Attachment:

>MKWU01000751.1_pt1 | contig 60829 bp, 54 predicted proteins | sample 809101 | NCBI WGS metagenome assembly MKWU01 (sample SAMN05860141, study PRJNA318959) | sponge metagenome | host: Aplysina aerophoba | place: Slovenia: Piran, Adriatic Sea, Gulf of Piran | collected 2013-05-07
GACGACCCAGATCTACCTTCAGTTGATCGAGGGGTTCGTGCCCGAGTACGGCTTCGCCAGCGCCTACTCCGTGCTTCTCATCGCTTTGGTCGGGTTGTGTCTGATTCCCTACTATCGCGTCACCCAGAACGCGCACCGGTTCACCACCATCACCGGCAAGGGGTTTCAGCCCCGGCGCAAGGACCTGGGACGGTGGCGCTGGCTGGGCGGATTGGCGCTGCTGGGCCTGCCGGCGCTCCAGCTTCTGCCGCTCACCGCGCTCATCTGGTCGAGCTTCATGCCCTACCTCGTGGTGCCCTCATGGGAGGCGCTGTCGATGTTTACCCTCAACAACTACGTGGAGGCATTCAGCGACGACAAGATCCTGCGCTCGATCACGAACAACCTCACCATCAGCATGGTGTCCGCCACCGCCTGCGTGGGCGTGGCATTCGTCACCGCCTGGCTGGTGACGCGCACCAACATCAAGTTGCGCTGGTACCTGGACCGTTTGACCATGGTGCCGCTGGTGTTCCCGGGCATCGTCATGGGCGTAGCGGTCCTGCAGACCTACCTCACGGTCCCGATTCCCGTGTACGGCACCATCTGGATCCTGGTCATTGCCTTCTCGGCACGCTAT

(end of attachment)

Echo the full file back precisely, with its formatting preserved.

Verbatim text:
>MKWU01000751.1_pt1 | contig 60829 bp, 54 predicted proteins | sample 809101 | NCBI WGS metagenome assembly MKWU01 (sample SAMN05860141, study PRJNA318959) | sponge metagenome | host: Aplysina aerophoba | place: Slovenia: Piran, Adriatic Sea, Gulf of Piran | collected 2013-05-07
GACGACCCAGATCTACCTTCAGTTGATCGAGGGGTTCGTGCCCGAGTACGGCTTCGCCAGCGCCTACTCCGTGCTTCTCATCGCTTTGGTCGGGTTGTGTCTGATTCCCTACTATCGCGTCACCCAGAACGCGCACCGGTTCACCACCATCACCGGCAAGGGGTTTCAGCCCCGGCGCAAGGACCTGGGACGGTGGCGCTGGCTGGGCGGATTGGCGCTGCTGGGCCTGCCGGCGCTCCAGCTTCTGCCGCTCACCGCGCTCATCTGGTCGAGCTTCATGCCCTACCTCGTGGTGCCCTCATGGGAGGCGCTGTCGATGTTTACCCTCAACAACTACGTGGAGGCATTCAGCGACGACAAGATCCTGCGCTCGATCACGAACAACCTCACCATCAGCATGGTGTCCGCCACCGCCTGCGTGGGCGTGGCATTCGTCACCGCCTGGCTGGTGACGCGCACCAACATCAAGTTGCGCTGGTACCTGGACCGTTTGACCATGGTGCCGCTGGTGTTCCCGGGCATCGTCATGGGCGTAGCGGTCCTGCAGACCTACCTCACGGTCCCGATTCCCGTGTACGGCACCATCTGGATCCTGGTCATTGCCTTCTCGGCACGCTAT